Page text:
Deno First Look

npm Packages Compatibility

Burke Holland

Burke Holland

Deno First Look

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The "npm Packages Compatibility" Lesson is part of the full, Deno First Look course featured in this preview video. Here's what you'd learn in this lesson:

Burke discusses Deno's compatibility with npm packages and built-node modules. Questions regarding specifying package versions and the meaning of "thinking like a browser" are also covered in this segment.


Transcript from the "npm Packages Compatibility" Lesson

>> Now, I hear a lot of pushback from this on people who don't like this, because they say, but I can't install the module if I'm on an aeroplane. [LAUGH] But that's true. That's true. You can't install a Deno dependency when you're on an aeroplane, but you also can't install an npm module if you're on an aeroplane.

So nothing really changes there. npm packages have to be downloaded, Deno dependencies have to be downloaded period. The only difference is that Deno uses the URL and an npm and actually copies the file to your project in the node_modules folder. If you're still not convinced, just go back to the React story that we talked about in the beginning.

Where, at one point in time, putting JavaScript in html was considered bad, and today we put JavaScript in html, we don't think twice. And so, I'm not saying that Deno is the reactive of JavaScript on all times, I'm not saying it's the right way to do it. I'm simply saying that, importing few URLs could be a better developer experience.

It could be, so give it a chance. I do think that you'll find that it's a relatively simple solution to the dependency problem, which is a thing. All right, let's talk about Compatibility With Node, because the next question that comes up real quickly is like okay. So but what about all the npm packages?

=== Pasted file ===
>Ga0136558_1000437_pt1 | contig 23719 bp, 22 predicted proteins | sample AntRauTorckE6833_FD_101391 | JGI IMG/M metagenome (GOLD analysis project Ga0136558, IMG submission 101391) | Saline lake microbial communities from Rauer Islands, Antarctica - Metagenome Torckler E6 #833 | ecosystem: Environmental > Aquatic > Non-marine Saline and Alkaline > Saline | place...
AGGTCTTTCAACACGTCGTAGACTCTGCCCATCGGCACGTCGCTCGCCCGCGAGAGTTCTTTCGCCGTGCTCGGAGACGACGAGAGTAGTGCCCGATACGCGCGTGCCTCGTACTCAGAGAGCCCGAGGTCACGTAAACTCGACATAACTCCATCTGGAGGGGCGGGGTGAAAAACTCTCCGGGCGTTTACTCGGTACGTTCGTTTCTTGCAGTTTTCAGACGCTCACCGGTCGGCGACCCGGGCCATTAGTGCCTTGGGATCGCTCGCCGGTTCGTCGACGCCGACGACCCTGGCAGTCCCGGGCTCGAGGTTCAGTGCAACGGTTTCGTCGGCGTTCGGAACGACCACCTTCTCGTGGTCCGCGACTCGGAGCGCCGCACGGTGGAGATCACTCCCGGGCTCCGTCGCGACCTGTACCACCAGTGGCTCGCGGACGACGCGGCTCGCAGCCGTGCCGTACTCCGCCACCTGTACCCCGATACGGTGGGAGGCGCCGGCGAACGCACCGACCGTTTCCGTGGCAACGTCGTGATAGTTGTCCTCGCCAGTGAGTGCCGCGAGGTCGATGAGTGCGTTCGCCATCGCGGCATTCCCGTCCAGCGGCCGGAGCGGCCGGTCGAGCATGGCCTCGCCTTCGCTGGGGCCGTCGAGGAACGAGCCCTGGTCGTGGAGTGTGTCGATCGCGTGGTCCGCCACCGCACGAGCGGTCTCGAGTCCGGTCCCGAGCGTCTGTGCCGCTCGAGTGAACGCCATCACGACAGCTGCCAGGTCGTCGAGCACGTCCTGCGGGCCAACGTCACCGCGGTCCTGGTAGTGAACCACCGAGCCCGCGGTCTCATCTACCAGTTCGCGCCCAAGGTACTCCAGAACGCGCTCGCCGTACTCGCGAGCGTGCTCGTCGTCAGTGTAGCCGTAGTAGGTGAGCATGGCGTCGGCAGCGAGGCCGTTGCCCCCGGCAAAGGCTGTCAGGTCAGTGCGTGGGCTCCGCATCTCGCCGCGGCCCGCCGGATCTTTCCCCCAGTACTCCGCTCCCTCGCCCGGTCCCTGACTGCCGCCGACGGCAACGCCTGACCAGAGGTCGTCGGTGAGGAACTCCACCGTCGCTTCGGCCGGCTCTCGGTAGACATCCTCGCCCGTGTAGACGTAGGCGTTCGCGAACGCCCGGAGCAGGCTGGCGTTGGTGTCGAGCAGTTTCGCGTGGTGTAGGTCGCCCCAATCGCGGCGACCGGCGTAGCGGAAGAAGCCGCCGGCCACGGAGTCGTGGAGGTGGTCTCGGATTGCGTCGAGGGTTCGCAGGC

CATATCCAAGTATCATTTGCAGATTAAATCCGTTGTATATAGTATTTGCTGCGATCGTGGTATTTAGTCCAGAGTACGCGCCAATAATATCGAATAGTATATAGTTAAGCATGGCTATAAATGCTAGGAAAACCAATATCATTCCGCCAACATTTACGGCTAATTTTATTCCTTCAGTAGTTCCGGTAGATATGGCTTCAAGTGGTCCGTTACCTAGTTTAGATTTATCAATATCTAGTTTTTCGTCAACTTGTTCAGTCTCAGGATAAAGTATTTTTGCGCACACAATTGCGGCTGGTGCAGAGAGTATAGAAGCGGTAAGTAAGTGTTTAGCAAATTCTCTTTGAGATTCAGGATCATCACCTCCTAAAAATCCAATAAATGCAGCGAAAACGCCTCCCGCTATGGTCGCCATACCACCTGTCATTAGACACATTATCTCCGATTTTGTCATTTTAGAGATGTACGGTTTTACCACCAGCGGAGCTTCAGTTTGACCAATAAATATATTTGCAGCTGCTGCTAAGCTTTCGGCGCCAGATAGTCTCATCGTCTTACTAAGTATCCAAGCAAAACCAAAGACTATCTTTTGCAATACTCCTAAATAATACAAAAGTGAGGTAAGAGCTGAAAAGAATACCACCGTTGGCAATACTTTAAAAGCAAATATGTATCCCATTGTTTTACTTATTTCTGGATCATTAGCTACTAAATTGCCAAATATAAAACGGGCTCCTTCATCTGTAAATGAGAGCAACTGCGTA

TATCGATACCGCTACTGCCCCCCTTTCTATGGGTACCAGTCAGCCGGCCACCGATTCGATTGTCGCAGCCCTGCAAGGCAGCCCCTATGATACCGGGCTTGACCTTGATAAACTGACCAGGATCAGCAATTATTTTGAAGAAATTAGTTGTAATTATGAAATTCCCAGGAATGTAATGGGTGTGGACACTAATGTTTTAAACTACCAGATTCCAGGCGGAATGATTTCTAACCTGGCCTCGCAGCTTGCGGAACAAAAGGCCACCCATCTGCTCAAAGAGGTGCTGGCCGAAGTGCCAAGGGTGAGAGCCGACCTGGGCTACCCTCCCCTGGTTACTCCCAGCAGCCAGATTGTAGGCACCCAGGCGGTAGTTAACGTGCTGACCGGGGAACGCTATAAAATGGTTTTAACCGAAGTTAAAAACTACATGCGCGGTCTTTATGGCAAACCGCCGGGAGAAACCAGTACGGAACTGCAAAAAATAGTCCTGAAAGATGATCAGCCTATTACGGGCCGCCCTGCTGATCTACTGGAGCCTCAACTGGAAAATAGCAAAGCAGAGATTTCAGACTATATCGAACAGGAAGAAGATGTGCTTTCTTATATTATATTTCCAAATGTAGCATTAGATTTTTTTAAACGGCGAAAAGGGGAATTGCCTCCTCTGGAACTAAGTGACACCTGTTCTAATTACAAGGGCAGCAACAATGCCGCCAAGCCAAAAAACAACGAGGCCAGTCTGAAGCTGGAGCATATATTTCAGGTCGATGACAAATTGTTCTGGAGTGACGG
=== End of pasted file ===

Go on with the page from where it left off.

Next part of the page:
Right? Like I don't just use node i have a lot of different things that I need to use. Can I use npm packages with node? Probably not is the answer. Deno does have a node compatibility module in its standard library. In fact, if we jump out and take a look at it.

You can see here that it's meant to have a compatibility layer. So they're working on it. And then they go back and they look at, sort of checking off what did they support today, and you can see here out of 38 built in node modules, only eight are currently supported in Deno Deno Deno, although that's probably changed since I wrote that.

But you can see that they're working on it. But some things are just never gonna work. If you use a Module that has native bindings and has to be built, then it gets built with node.gyp in Node. And in Deno, it gets built with Cargo. These are just different build systems.

And so these modules are not going to be they're not going to work across these two different runtimes but I think that the third party list in Deno is growing pretty quickly. And in fact, my very least favorite new module that requires node.gyp is sass, and there's the sass already for Deno.

You can use some node modules with Deno, and we're actually going to do that at some point. But it's a little bit hacky. And I don't know if it's a good idea or not, but I am going to show you how to do it here in just a minute.

So it is possible. So the question was if we're going to think like a browser, does that mean that the browser should download TypeScript files? No, I don't think so. The assertion that Ryan is making is the Denos should work mostly like a browser not not that a browser should work like Deno and so the browser doesn't support TypeScript.

So no, I don't think that's the intention. I think it's more like he's trying to stay as close as possible to those conventions. And even Deno supports some things that the browser supports natively, like fetch. So you can just do fetch inside of Deno You don't have to include some HTTP module to make a request, you just fetch just like you do in a browser.

So that's what I mean by thinking like a browser. I don't mean that the browser should work like Deno

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